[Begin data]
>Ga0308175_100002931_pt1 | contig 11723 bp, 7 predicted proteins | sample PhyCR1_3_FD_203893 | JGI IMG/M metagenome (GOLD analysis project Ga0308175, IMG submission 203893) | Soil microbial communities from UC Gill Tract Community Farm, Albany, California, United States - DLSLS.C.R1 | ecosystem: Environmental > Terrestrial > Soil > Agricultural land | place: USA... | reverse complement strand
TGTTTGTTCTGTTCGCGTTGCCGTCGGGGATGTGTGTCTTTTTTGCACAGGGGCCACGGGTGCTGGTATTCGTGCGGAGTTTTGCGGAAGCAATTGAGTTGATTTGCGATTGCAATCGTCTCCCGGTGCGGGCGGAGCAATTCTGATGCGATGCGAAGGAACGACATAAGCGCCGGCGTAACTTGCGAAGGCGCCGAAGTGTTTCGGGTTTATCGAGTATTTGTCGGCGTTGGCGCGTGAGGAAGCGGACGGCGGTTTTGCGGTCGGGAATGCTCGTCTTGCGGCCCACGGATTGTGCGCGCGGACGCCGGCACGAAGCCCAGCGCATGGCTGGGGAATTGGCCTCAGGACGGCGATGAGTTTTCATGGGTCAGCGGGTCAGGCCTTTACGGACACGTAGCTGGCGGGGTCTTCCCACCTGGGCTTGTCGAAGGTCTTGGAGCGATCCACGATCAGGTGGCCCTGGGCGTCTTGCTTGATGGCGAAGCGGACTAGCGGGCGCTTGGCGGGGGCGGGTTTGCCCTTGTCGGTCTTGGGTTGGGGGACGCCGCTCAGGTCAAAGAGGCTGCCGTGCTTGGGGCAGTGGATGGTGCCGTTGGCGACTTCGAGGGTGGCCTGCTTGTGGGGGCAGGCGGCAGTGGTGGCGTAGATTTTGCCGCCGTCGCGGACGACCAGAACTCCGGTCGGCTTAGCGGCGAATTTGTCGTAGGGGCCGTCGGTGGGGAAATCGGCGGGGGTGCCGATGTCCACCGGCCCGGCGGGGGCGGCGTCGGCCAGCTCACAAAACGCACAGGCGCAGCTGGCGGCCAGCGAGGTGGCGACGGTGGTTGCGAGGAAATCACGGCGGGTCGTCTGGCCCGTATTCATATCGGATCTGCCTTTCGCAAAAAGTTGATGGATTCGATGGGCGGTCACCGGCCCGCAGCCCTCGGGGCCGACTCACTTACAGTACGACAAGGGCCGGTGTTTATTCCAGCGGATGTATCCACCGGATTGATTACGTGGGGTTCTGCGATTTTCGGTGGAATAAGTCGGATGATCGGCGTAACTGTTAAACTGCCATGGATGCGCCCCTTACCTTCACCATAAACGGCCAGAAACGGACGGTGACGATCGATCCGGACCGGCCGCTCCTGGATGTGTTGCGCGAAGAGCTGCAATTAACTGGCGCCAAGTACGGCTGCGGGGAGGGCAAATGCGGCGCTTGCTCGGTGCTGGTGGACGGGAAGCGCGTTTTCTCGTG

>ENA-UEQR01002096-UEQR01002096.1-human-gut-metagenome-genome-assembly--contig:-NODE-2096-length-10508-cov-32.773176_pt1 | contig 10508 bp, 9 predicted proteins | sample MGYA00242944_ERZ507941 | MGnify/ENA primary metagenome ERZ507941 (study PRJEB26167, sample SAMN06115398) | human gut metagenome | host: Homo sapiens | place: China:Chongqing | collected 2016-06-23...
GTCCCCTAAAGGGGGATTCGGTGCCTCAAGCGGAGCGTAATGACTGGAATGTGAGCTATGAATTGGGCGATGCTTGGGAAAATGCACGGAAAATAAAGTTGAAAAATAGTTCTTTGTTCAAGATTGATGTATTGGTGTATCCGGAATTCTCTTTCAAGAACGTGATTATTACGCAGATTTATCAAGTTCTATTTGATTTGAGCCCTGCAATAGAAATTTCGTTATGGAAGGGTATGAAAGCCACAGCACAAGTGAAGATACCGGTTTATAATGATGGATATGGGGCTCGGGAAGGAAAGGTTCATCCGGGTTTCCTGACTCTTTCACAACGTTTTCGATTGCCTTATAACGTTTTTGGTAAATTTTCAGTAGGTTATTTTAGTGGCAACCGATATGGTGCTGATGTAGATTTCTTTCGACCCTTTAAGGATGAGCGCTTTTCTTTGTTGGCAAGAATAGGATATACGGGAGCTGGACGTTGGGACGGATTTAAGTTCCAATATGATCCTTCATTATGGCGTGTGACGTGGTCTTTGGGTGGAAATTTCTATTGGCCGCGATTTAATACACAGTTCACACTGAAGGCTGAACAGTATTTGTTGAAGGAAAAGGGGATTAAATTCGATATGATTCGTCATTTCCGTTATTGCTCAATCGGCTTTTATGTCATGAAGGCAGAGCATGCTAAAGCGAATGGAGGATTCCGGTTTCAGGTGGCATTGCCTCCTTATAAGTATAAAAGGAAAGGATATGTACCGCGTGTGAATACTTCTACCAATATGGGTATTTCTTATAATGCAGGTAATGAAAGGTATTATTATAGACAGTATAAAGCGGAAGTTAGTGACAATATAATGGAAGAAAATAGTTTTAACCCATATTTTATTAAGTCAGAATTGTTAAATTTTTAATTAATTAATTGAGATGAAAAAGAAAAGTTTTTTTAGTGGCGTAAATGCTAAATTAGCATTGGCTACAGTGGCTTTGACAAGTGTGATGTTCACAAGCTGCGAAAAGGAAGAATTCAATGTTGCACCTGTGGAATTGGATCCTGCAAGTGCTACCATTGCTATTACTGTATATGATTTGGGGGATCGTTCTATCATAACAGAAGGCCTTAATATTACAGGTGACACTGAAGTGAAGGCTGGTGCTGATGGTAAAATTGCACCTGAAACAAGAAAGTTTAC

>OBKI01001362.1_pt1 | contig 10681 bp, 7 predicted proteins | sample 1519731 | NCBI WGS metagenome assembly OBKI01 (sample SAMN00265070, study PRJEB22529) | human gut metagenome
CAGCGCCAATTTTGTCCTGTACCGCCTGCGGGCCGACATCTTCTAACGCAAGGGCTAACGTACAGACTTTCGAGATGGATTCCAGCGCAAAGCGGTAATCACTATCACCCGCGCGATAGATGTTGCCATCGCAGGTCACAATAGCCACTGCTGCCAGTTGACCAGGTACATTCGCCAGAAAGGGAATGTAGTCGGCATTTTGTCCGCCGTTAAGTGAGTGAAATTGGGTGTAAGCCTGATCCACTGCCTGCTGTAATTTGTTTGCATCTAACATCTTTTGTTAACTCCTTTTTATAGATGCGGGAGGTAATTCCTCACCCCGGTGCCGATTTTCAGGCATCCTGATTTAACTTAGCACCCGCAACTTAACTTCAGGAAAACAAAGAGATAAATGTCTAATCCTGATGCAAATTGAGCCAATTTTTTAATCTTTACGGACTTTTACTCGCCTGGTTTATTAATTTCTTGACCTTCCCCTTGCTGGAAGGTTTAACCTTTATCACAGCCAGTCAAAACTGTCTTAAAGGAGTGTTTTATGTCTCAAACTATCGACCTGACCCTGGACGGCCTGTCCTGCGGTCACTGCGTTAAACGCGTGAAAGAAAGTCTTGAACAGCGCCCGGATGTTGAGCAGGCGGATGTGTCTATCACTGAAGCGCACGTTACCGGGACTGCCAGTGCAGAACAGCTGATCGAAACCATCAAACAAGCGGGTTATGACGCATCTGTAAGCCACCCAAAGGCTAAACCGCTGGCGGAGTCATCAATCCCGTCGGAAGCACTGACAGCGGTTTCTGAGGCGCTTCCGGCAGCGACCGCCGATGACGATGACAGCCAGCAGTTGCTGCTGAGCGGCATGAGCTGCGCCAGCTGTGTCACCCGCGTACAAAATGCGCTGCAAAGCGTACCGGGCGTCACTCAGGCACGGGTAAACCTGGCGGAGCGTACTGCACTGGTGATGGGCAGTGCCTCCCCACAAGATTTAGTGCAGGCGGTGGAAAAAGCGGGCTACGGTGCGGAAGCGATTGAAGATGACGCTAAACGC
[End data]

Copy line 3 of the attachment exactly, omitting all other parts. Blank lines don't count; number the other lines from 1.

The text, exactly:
>ENA-UEQR01002096-UEQR01002096.1-human-gut-metagenome-genome-assembly--contig:-NODE-2096-length-10508-cov-32.773176_pt1 | contig 10508 bp, 9 predicted proteins | sample MGYA00242944_ERZ507941 | MGnify/ENA primary metagenome ERZ507941 (study PRJEB26167, sample SAMN06115398) | human gut metagenome | host: Homo sapiens | place: China:Chongqing | collected 2016-06-23...